It will be noticed that neither the evidence in favour of the dissociation theory which is here considered, nor that described in the article Electrolysis, requires more than the effective dissociation of the ions from each other. They may well be connected in some way with solvent molecules, and there are several indications that an ion consists of an electrified part of the molecule of the dissolved salt with an attendant atmosphere of solvent round it. The conductivity of a salt solution depends on two factors—(1) the fraction of the salt ionized; (2) the velocity with which the ions, when free from each other, move under the electric forces.[1] When a solution is heated, both these factors may change. The coefficient of ionization usually, though not always, decreases; the specific ionic velocities increase. Now the rate of increase with temperature of these ionic velocities is very nearly identical with the rate of decrease of the viscosity of the liquid. If the curves obtained by observations at ordinary temperatures be carried on they indicate a zero of fluidity and a zero of ionic velocity about the same point, 38.5° C. below the freezing point of water (Kohlrausch, Sitz. preuss. Akad. Wiss., 1901, 42, p. 1026). Such relations suggest that the frictional resistance to the motion of an ion is due to the ordinary viscosity of the liquid, and that the ion is analogous to a body of some size urged through a viscous medium rather than to a particle of molecular dimensions finding its way through a crowd of molecules of similar magnitude. From this point of view W. K. Bousfield has calculated the sizes of ions on the assumption that Stokes’s theory of the motion of a small sphere through a viscous medium might be applied (Zeits. phys. Chem., 1905, 53, p. 257; Phil. Trans. A, 1906, 206, p. 101). The radius of the potassium or chlorine ion with its envelope of water appears to be about 1.2×10−8 centimetres.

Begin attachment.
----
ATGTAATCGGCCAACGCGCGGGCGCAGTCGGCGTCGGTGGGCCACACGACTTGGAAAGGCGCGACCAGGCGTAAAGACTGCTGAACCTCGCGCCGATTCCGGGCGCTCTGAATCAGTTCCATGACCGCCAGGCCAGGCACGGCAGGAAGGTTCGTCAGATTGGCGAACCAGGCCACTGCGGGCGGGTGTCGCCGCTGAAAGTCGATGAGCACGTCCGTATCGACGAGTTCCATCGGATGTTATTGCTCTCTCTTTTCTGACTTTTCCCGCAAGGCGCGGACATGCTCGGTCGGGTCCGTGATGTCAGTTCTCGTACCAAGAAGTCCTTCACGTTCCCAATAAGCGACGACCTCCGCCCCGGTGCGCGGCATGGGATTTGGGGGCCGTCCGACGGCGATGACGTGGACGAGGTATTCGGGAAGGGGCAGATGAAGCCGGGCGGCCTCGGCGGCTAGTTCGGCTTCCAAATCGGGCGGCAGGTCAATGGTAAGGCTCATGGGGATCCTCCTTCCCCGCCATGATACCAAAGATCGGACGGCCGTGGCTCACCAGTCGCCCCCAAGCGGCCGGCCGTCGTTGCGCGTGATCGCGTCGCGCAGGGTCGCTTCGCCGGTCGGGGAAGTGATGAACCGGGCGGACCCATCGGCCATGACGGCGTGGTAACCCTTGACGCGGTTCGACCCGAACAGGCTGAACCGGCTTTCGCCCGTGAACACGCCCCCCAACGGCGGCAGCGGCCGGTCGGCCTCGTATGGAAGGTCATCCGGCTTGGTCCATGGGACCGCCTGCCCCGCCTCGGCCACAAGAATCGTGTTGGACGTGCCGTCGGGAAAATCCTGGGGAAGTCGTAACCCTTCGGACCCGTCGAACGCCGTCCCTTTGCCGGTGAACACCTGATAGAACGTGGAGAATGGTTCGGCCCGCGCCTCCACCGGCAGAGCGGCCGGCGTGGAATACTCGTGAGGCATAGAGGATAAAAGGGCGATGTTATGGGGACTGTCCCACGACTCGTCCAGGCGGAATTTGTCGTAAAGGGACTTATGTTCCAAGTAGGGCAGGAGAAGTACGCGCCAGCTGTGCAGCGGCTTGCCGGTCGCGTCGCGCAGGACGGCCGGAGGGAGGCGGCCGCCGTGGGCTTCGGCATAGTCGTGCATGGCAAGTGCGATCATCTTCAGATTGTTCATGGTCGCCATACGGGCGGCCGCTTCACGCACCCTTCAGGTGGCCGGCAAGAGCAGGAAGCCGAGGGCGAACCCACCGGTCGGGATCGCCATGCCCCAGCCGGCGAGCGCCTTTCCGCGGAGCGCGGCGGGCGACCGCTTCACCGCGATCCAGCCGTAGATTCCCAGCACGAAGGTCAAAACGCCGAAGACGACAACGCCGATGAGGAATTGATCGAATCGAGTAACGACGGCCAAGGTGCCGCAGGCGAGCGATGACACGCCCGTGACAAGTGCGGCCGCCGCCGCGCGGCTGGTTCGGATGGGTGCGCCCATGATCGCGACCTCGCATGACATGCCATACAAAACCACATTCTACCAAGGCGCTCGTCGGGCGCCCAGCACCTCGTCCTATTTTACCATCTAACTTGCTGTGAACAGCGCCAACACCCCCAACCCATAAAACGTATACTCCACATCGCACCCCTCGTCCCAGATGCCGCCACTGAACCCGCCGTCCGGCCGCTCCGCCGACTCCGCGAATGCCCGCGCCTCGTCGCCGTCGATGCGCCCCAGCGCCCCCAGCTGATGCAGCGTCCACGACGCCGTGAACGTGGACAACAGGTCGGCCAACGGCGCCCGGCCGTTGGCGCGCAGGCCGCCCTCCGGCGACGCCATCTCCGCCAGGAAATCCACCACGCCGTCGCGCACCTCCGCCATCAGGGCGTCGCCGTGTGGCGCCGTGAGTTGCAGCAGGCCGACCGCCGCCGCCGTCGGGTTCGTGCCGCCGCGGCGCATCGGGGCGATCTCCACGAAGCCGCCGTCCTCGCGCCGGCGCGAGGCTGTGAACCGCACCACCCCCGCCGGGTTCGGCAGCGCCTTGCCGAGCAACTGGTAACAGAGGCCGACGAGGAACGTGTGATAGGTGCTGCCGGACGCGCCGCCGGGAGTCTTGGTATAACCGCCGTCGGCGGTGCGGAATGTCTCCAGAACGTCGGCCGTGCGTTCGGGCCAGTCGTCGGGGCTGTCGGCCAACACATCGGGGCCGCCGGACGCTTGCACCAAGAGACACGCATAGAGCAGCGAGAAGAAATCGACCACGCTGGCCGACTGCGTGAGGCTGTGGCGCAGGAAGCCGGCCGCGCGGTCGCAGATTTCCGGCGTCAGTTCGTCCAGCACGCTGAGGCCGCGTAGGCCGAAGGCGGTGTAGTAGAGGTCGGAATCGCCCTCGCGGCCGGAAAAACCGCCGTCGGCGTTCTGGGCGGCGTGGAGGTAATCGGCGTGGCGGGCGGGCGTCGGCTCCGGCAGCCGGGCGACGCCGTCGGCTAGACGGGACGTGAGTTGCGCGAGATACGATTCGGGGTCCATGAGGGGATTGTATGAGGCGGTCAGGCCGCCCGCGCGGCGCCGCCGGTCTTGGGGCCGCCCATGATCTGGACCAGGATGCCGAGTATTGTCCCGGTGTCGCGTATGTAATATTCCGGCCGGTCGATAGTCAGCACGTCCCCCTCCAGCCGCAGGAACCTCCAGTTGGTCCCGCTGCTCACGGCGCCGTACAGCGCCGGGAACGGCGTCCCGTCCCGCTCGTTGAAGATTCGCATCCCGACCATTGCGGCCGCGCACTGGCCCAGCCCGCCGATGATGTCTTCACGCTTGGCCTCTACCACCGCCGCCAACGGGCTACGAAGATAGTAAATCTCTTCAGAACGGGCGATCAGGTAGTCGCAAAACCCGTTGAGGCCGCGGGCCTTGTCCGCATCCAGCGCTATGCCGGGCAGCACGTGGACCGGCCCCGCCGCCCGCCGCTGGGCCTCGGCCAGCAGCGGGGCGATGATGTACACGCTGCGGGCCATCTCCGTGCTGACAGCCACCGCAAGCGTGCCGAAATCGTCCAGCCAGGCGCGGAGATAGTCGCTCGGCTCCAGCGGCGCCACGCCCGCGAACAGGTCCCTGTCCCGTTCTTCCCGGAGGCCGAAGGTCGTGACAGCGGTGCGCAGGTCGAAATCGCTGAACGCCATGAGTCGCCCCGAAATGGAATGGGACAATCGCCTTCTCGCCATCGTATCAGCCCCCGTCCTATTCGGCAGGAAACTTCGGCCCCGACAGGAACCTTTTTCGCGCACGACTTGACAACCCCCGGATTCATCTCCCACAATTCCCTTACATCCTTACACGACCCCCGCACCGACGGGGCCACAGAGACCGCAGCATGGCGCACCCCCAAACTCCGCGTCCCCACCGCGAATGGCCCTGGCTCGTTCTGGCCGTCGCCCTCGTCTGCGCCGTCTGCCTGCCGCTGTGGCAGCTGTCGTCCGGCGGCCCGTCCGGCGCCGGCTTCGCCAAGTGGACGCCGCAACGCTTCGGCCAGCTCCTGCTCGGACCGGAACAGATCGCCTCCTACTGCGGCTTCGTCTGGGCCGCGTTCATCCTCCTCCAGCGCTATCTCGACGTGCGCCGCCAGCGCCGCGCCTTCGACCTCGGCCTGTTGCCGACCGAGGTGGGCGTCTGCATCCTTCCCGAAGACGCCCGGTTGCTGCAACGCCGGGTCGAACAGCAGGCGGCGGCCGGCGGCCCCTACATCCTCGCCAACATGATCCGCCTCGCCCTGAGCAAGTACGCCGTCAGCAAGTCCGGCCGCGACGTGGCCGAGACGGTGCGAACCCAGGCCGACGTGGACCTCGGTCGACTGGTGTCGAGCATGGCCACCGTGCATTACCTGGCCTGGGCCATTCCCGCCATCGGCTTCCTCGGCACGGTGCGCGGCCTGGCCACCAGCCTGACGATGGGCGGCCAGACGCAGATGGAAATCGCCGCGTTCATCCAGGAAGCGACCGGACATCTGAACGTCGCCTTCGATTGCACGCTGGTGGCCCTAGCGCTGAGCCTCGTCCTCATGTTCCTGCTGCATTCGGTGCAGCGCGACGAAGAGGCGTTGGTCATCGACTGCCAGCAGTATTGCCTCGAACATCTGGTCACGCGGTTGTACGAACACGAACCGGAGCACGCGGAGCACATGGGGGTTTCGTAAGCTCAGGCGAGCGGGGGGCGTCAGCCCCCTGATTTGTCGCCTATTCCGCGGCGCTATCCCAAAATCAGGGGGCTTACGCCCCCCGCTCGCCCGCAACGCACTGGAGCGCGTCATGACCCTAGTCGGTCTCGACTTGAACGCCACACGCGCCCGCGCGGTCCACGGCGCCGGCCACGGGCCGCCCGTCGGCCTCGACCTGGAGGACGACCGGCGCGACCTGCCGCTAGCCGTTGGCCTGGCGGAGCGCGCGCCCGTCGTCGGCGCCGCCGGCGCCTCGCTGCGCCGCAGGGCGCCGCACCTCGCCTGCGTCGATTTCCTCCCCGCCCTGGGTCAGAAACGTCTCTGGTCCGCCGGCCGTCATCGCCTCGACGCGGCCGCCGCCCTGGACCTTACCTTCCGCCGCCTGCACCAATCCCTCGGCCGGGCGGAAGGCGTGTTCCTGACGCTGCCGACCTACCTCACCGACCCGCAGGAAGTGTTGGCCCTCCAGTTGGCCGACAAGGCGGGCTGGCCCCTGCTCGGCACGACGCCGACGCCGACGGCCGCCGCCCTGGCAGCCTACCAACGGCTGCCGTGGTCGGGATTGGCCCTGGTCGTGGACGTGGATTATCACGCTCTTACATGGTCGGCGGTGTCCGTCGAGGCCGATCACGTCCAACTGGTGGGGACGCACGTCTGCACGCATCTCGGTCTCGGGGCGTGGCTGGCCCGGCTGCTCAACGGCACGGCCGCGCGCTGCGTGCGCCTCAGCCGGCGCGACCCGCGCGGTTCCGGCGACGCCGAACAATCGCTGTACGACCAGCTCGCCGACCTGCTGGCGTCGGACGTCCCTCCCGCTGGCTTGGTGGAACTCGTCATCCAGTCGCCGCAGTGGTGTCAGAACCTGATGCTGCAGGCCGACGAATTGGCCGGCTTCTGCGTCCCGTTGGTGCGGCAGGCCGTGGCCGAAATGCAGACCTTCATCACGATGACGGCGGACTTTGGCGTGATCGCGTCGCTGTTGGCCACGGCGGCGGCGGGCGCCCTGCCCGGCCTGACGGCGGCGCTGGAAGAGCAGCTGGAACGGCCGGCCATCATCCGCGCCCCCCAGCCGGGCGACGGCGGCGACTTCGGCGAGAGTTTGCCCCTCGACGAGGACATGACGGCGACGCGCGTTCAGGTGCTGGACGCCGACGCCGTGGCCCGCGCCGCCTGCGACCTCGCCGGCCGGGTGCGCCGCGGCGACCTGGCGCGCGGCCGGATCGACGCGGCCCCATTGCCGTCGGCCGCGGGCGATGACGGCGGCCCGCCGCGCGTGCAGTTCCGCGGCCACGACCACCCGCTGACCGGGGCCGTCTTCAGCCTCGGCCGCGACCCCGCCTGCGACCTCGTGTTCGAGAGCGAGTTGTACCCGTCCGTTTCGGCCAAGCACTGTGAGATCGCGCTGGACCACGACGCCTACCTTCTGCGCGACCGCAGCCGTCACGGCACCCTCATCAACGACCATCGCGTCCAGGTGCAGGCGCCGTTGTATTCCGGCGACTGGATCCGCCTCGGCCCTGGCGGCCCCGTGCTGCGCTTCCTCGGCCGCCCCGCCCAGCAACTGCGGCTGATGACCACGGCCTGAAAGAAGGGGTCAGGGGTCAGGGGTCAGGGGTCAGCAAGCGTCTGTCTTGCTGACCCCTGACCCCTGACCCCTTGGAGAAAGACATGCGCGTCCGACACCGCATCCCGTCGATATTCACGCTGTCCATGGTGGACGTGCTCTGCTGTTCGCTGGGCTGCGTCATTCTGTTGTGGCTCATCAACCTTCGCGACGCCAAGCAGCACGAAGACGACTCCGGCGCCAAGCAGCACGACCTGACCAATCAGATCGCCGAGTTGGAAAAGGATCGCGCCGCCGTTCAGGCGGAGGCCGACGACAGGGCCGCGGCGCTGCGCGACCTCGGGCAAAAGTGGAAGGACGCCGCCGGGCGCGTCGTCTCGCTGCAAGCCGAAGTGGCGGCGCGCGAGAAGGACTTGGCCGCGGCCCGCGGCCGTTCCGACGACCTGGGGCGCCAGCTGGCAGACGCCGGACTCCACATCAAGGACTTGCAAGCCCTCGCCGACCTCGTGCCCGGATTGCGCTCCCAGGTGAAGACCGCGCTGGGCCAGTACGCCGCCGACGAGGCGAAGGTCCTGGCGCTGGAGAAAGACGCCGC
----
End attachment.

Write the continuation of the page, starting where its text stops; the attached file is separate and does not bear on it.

For the bibliography of electrolytic conduction see Electrolysis. The books which deal more especially with the particular subject of the present article are Das Leitvermögen der Elektrolyte, by F. Kohlrausch and L. Holborn (Leipzig, 1898), and The Theory of Solution and Electrolysis, by W. C. D. Whetham (Cambridge, 1902).  (W. C. D. W.) 

III. Electric Conduction through Gases

A gas such as air when it is under normal conditions conducts electricity to a small but only to a very small extent, however small the electric force acting on the gas may be. The electrical conductivity of gases not exposed to special conditions is so small that it was only definitely established in the early years of the 20th century, although it had engaged the attention of physicists for more than a hundred years. It had been known for a long time that a body charged with electricity slowly lost its charge even when insulated with the greatest care, and though long ago some physicists believed that part of the leak of electricity took place through the air, the general view seems to have been that it was due to almost unavoidable defects in the insulation or to dust in the air, which after striking the charged body was repelled from it and went off with some of the charge. C. A. Coulomb, who made some very careful experiments which were published in 1785 (Mém. de l’Acad. des Sciences, 1785, p. 612), came to the conclusion that after allowing for the leakage along the threads which supported the charged body there was a balance over, which he attributed to leakage through the air. His view was that when the molecules of air come into contact with a charged body some of the electricity goes on to the molecules, which are then repelled from the body carrying their charge with them. We shall see later that this explanation is not tenable. C. Matteucci (Ann. chim. phys., 1850, 28, p. 390) in 1850 also came to the conclusion that the electricity from a charged body passes through the air; he was the first to prove

  1. It should be noticed that the velocities calculated in Kohlrausch’s theory and observed experimentally are the average velocities, and involve both the factors mentioned above; they include the time wasted by the ions in combination with each other, and, except at great dilution, are less than the velocity with which the ions move when free from each other.